The analysts who have reviewed the technical literature have also found that quantum technologies will enable the use of cryptographic schemes that do not rely on mathematical assumptions, specifically a scheme called quantum key distribution. This has led to the notion in the policy community that quantum communications will be significantly more secure than classical cryptography. Computer scientist James Kurose of the National Science Foundation has presented this view before the US Congress, for example.

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Inconsistencies between policy concerns and technical realities. It is true that quantum computing threatens the viability of current encryption systems, but that does not mean quantum computing will make the concept of encryption obsolete. There are solutions to this impending problem. In fact, there is an entire movement in the field to investigate post-quantum cryptography. The aims of this movement are to find efficient encryption schemes to replace current methods with new, quantum-secure encryption.

The National Institute of Standards and Technology is currently in the process of standardizing a quantum-safe public key encryption system that is expected to be completed by 2024 at the latest. The National Security Agency has followed suit by announcing its Commercial National Security Algorithm Encryption Suite. These new algorithms can run on a classical computer—a computer found in any home or office today. In the future, there will be encryption schemes that provide the same level of security against both quantum and classical computers as the level provided by current encryption schemes against classical computers only.

Because quantum key distribution enables senders and receivers to detect eavesdroppers, analysts have claimed that the ability of “the recipient and sender [to] determine if the message has been intercepted” is a “major advantage” over classical cryptography. While eavesdropper detection is an advancement in technology, it does not actually provide any significant advantage over classical cryptography, because eavesdropper detection is not a problem in secure communications in the first place.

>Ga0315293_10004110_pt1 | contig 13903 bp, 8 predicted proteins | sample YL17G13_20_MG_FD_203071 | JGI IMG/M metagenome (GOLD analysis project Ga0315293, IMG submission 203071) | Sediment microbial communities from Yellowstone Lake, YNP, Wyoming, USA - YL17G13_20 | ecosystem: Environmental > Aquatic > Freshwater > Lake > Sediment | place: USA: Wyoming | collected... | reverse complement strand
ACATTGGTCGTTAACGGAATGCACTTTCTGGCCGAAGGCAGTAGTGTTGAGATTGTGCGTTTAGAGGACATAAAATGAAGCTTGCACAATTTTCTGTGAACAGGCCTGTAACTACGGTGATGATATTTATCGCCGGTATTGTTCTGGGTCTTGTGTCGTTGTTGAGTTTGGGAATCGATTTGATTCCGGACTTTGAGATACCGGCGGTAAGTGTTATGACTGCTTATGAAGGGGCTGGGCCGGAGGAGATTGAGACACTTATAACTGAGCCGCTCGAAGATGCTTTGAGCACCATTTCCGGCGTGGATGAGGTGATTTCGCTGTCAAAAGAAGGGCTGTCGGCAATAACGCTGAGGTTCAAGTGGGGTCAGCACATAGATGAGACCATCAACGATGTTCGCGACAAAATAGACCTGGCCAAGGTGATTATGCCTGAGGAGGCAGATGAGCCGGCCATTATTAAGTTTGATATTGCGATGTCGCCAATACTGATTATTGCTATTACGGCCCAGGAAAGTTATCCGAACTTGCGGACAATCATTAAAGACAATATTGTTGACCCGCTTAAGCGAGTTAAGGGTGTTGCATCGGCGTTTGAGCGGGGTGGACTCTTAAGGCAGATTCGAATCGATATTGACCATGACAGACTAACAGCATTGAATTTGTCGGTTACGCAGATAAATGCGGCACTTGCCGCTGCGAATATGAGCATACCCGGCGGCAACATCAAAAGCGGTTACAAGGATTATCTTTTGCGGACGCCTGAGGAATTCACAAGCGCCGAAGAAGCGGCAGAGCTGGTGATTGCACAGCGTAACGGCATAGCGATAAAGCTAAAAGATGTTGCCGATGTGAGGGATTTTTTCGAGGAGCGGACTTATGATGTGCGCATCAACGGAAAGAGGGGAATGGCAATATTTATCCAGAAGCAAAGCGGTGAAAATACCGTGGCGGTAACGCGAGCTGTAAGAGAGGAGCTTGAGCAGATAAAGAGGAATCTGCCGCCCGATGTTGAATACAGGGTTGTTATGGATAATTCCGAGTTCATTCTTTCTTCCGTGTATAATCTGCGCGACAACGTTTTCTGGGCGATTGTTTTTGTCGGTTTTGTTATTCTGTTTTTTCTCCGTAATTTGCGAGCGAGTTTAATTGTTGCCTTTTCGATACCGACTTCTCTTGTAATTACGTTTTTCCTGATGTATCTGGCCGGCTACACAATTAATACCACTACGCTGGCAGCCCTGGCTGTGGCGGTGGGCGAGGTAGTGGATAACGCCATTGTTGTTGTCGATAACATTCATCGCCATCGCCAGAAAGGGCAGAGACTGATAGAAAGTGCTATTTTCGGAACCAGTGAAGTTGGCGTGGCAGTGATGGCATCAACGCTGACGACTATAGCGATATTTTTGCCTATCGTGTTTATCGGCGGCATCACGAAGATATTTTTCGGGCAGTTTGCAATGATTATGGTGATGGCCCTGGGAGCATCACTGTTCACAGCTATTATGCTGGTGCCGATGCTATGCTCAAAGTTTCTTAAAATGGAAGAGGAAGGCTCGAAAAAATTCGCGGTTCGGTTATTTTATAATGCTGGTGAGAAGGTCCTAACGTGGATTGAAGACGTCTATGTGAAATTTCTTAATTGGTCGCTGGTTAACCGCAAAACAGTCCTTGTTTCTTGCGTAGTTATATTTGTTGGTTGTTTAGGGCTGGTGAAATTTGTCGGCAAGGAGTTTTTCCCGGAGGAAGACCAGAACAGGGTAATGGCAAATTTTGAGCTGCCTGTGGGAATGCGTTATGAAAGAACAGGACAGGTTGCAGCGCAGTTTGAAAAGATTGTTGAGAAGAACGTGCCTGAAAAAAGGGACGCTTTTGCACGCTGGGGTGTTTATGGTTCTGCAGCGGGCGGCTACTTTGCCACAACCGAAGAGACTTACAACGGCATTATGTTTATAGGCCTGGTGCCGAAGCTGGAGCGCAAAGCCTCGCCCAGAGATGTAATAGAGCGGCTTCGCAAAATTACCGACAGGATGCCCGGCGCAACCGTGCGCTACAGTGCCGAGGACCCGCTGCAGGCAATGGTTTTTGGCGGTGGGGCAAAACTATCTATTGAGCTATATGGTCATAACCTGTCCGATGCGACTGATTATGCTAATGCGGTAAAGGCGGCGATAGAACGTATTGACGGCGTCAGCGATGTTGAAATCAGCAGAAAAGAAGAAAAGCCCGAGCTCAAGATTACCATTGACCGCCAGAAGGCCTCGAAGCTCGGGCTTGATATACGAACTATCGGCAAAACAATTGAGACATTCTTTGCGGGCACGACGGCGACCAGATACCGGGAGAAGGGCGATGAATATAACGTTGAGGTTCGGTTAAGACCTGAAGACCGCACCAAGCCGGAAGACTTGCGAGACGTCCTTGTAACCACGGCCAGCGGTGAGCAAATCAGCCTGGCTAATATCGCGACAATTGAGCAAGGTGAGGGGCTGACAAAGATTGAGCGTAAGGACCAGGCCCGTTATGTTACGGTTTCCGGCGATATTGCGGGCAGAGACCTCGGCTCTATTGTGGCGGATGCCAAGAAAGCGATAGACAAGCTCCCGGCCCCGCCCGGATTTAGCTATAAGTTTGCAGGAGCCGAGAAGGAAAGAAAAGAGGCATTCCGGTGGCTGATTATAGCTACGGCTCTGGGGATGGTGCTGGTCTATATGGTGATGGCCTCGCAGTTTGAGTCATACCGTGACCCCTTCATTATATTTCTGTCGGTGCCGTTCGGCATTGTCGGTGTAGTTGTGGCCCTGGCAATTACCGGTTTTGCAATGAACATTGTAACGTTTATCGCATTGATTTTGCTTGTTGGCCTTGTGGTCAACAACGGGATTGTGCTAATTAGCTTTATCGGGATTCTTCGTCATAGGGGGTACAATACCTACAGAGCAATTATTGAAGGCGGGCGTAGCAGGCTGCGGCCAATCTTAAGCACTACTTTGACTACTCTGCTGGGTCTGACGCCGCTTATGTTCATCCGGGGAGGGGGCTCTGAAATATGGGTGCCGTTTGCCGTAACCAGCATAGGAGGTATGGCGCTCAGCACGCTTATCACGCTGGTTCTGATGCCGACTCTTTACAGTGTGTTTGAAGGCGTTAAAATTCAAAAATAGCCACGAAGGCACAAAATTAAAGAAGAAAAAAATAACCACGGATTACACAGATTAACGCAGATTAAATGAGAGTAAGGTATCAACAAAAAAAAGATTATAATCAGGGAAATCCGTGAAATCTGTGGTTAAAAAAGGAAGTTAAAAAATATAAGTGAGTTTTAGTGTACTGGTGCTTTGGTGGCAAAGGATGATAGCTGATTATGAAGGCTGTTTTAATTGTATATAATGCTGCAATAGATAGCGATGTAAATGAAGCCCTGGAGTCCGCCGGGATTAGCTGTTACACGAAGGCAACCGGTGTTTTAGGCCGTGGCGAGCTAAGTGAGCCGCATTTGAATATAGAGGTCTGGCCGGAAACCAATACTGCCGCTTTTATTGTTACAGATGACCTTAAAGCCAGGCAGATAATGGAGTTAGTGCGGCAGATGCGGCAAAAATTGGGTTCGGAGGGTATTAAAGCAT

When communicating parties use quantum key distribution, an eavesdropper cannot get ciphertext (encrypted text) and therefore cannot get any corresponding plaintext (unencrypted text). When the communicating parties use classical cryptography, the eavesdropper can get ciphertext but cannot decrypt it, so the level of security provided to the communicating parties is indistinguishable from quantum key distribution.

The more pressing national security problem. While the technical realities of quantum computing demonstrate that there are no permanent security implications of quantum computing, there is a notable longer-term national security problem: Classified information with long-term intelligence value that is secured by contemporary encryption schemes can be compromised in the future by a quantum computer.

The most important aspect of the executive order that gives the US government the power to classify information, as it relates to the discussion of quantum computing and cryptography, is that this order allows for the classification of all types of information for as long as 25 years. Similarly, the National Security Agency provides guidelines to its contractors that classified information has a potential “intelligence life” of up to 30 years. This means that classified information currently being secured by contemporary encryption schemes could be relevant to national security through at least 2049—and will not be secure in the future against cryptanalysis enabled by a quantum computer.

In the past, the United States has intercepted and stored encrypted information for later cryptanalysis. Toward the end of World War II, for example, the United States became suspicious of Soviet intentions and began to intercept encrypted Soviet messages. Because of operator error, some of the messages were partially decryptable. When the United States realized this, the government began a program called the Venona Project to decrypt these messages.